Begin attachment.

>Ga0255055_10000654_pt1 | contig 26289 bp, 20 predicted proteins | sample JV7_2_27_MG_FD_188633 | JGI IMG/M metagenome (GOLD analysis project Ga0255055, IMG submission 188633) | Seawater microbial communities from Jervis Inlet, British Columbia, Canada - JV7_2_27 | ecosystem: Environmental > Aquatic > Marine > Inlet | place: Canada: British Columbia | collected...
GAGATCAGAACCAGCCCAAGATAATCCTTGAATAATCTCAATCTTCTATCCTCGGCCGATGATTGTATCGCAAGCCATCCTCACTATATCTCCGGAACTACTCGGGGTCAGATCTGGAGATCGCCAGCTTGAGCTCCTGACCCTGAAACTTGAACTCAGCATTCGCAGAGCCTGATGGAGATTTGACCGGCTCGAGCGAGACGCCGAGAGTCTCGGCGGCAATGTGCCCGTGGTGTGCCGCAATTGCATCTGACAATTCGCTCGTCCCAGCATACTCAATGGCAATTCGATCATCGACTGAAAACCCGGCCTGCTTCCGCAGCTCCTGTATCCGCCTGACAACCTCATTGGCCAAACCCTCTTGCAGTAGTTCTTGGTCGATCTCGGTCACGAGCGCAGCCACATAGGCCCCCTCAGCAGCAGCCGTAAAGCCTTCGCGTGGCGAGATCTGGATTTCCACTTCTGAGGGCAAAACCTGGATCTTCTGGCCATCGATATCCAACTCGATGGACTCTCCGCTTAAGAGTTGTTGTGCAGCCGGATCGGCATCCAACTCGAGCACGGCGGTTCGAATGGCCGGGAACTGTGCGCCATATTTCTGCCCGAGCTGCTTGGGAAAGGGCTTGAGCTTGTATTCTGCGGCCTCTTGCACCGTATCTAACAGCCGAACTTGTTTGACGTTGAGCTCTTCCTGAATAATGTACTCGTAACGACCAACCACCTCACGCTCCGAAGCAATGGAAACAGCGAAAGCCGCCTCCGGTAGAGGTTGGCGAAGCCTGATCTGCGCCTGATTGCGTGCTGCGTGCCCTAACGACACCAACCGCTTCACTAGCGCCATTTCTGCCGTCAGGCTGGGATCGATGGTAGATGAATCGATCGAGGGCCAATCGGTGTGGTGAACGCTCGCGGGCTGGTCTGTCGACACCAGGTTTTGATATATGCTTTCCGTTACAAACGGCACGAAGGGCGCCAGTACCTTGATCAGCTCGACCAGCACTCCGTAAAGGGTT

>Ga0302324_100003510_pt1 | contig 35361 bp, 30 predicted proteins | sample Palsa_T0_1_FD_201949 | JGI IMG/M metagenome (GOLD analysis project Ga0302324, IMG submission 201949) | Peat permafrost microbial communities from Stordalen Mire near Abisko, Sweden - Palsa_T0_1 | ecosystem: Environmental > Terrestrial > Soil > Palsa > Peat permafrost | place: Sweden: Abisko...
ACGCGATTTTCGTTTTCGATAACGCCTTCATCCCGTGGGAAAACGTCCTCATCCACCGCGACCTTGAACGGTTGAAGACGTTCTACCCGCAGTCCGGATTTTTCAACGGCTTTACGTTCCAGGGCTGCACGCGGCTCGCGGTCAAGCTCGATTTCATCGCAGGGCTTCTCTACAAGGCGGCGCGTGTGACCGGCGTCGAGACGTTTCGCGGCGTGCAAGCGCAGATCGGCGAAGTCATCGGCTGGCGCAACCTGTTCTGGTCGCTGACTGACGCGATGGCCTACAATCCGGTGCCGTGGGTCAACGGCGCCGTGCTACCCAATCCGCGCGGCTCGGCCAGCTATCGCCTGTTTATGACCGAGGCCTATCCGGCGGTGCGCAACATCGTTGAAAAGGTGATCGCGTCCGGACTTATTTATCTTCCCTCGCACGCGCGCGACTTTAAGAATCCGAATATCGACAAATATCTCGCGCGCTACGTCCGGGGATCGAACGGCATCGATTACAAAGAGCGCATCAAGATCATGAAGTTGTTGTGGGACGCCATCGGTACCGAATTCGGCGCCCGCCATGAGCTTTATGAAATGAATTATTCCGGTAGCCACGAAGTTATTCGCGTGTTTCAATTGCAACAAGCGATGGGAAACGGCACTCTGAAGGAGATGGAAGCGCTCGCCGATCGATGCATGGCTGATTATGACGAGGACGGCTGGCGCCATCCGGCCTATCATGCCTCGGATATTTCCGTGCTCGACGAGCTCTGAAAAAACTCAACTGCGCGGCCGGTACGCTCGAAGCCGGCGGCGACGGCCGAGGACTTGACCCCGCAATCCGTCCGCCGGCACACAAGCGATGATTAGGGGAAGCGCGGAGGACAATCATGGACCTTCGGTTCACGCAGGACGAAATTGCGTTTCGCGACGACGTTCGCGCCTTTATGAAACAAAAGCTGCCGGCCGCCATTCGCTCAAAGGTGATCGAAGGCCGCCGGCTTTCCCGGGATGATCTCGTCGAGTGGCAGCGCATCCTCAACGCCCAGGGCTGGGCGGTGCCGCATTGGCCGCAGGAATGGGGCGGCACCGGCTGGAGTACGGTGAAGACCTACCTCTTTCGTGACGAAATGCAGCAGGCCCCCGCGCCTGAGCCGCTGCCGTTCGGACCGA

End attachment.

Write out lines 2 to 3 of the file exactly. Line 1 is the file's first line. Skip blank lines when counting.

GAGATCAGAACCAGCCCAAGATAATCCTTGAATAATCTCAATCTTCTATCCTCGGCCGATGATTGTATCGCAAGCCATCCTCACTATATCTCCGGAACTACTCGGGGTCAGATCTGGAGATCGCCAGCTTGAGCTCCTGACCCTGAAACTTGAACTCAGCATTCGCAGAGCCTGATGGAGATTTGACCGGCTCGAGCGAGACGCCGAGAGTCTCGGCGGCAATGTGCCCGTGGTGTGCCGCAATTGCATCTGACAATTCGCTCGTCCCAGCATACTCAATGGCAATTCGATCATCGACTGAAAACCCGGCCTGCTTCCGCAGCTCCTGTATCCGCCTGACAACCTCATTGGCCAAACCCTCTTGCAGTAGTTCTTGGTCGATCTCGGTCACGAGCGCAGCCACATAGGCCCCCTCAGCAGCAGCCGTAAAGCCTTCGCGTGGCGAGATCTGGATTTCCACTTCTGAGGGCAAAACCTGGATCTTCTGGCCATCGATATCCAACTCGATGGACTCTCCGCTTAAGAGTTGTTGTGCAGCCGGATCGGCATCCAACTCGAGCACGGCGGTTCGAATGGCCGGGAACTGTGCGCCATATTTCTGCCCGAGCTGCTTGGGAAAGGGCTTGAGCTTGTATTCTGCGGCCTCTTGCACCGTATCTAACAGCCGAACTTGTTTGACGTTGAGCTCTTCCTGAATAATGTACTCGTAACGACCAACCACCTCACGCTCCGAAGCAATGGAAACAGCGAAAGCCGCCTCCGGTAGAGGTTGGCGAAGCCTGATCTGCGCCTGATTGCGTGCTGCGTGCCCTAACGACACCAACCGCTTCACTAGCGCCATTTCTGCCGTCAGGCTGGGATCGATGGTAGATGAATCGATCGAGGGCCAATCGGTGTGGTGAACGCTCGCGGGCTGGTCTGTCGACACCAGGTTTTGATATATGCTTTCCGTTACAAACGGCACGAAGGGCGCCAGTACCTTGATCAGCTCGACCAGCACTCCGTAAAGGGTT

>Ga0302324_100003510_pt1 | contig 35361 bp, 30 predicted proteins | sample Palsa_T0_1_FD_201949 | JGI IMG/M metagenome (GOLD analysis project Ga0302324, IMG submission 201949) | Peat permafrost microbial communities from Stordalen Mire near Abisko, Sweden - Palsa_T0_1 | ecosystem: Environmental > Terrestrial > Soil > Palsa > Peat permafrost | place: Sweden: Abisko...